Washington Post Claims It Dropped A Progressive Columnist Because Of Poor Readership. Readers Aren't Happy.
Bernie Sanders says the columnist's "insights will be sorely missed."
At a time when America is experiencing an upsurge of progressive organizing and activism -- from Occupy Wall Street to Black Lives Matter to Bernie Sanders' campaign for president -- we need a regular columnist who can explain what's going on, why it's happening, and what it means.
With these four new trump cards on the table, the odds against fast-track get better -- and almost certainly the next Presidential election will put the candidates of both parties to the test. Trade diplomacy's House of Cards looks ever shakier -- even if it doesn't topple in the next few months.
Two of next year's Democratic presidential contenders, Gov. Martin O'Malley of my current home state of Maryland and Gov. Andrew Cuomo the state of my youth, New York, both consider themselves progressive. Neither of them, however, can be called "progressive" in the traditional sense of the world.
The greatest danger currently facing all of us in America, and particularly progressives, is one of drift. As an economy, the United States is drifting along a low-growth path that is acclimatizing all of us to levels of unemployment which only a decade ago would have been treated as an outrage. As a society, the United States is drifting towards levels of income and wealth inequality so large that, if left unchallenged, will soon become irreversible. And as a political system, the United States is drifting towards a Republican sweep of both the House and the Senate in November unless the democratic left acts now to reverse what is in truth a carefully orchestrated and heavily funded great moving right show. Those of us of a progressive predisposition are drifting towards a political defeat of historic proportions -- one underpinned by an economic and social settlement of a highly conservative kind -- and we are doing so with what would appear to be only the slightest sense of alarm.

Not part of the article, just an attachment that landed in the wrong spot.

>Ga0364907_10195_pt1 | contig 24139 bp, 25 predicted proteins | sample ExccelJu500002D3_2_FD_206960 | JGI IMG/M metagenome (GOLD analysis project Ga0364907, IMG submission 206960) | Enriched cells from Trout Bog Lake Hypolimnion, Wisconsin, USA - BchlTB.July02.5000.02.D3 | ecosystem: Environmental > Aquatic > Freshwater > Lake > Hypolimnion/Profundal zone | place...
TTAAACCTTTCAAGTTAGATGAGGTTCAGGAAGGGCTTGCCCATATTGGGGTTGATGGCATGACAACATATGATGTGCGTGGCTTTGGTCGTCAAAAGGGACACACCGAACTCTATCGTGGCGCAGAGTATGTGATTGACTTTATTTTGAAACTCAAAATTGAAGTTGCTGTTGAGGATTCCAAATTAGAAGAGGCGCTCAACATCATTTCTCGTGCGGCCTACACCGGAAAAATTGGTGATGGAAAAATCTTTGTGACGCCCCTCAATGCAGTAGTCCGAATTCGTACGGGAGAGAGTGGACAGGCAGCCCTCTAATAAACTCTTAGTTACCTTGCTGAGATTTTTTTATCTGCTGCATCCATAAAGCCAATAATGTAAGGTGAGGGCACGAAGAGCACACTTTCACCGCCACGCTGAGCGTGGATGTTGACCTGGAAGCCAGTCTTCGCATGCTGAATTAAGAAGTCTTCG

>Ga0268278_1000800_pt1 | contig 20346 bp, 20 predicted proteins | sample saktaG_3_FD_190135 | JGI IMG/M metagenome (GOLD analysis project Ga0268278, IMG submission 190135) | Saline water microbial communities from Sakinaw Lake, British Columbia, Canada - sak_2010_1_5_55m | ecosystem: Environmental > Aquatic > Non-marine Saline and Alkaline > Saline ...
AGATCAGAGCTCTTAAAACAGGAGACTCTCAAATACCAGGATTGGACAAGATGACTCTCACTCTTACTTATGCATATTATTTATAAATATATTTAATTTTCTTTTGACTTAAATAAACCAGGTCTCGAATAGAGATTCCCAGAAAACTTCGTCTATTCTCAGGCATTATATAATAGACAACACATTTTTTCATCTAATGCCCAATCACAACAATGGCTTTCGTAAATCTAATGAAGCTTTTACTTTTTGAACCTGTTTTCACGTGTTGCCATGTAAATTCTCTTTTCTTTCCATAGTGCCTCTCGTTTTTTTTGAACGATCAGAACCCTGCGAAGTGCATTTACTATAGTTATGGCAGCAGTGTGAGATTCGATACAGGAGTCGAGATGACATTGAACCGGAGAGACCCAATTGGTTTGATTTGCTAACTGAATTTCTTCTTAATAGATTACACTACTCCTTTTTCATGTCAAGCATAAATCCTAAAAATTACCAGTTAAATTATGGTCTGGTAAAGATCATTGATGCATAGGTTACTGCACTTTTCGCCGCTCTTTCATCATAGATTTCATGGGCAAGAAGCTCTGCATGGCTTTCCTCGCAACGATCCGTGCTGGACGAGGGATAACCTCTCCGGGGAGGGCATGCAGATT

How are we going to get unemployed Americans back to work? The GOP wants to lower taxes and decrease regulation because it thinks we're stifling innovation. The Dems want to spend tax dollars on infrastructure and other public works projects.
The leaders of House Mass Deportation Caucus, Reps. Smith, Gallegly, and King, are not only driving the GOP immigration strategy, they are driving their party off of a political cliff.
The election in Wisconsin is the latest example of a corrupted two-party system where neither party adequately represents the majority's will. One tramples on it, using lies and fear, and the other offers only the weakest defense.
Why is America's National Association of Manufacturers echoing the Cato Institute's views against American manufacturing? Has this organization lost its way? Do NAM members know about this?
In times past, I've had harsh words for Fox for its consistent misrepresentation of the news. Read more on Washington Post
Oil Surges $25/Barrel -- A Discussion on the US Economy, its Stakeholders, and the Next Financial Era
This is a real indictment of the laissez-faire, manically neoliberal political economic order that we have had in place during the Clinton and Bush eras, and the excesses that the U.S. engaged in are staggering.
There simply is no other candidate, from either party, who has had their comments, their fragments, dissected so dishonestly the way Hillary Clinton's have been.